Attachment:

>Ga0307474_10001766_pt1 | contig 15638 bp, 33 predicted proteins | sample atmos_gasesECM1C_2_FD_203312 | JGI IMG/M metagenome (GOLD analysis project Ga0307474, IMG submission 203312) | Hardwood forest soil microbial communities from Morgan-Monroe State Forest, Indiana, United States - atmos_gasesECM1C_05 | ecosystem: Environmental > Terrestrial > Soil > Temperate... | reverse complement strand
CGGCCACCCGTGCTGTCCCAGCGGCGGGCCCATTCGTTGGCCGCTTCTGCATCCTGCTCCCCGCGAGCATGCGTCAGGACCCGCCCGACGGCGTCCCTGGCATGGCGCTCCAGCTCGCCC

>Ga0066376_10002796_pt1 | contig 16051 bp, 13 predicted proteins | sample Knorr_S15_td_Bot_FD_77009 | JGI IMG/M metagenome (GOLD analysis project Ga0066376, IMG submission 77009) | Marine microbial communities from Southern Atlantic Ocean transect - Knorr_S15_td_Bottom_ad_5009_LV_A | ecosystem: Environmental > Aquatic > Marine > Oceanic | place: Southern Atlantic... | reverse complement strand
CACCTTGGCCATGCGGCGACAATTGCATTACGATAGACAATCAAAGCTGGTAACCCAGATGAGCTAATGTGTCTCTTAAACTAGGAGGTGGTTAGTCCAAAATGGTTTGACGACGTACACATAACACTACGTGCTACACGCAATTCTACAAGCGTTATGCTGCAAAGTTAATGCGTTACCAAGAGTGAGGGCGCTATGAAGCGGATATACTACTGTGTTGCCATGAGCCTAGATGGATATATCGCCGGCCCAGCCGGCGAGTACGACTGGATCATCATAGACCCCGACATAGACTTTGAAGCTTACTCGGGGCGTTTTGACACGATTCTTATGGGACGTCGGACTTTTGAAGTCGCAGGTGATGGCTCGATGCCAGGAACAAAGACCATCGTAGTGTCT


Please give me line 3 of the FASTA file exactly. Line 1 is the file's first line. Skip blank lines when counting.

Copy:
>Ga0066376_10002796_pt1 | contig 16051 bp, 13 predicted proteins | sample Knorr_S15_td_Bot_FD_77009 | JGI IMG/M metagenome (GOLD analysis project Ga0066376, IMG submission 77009) | Marine microbial communities from Southern Atlantic Ocean transect - Knorr_S15_td_Bottom_ad_5009_LV_A | ecosystem: Environmental > Aquatic > Marine > Oceanic | place: Southern Atlantic... | reverse complement strand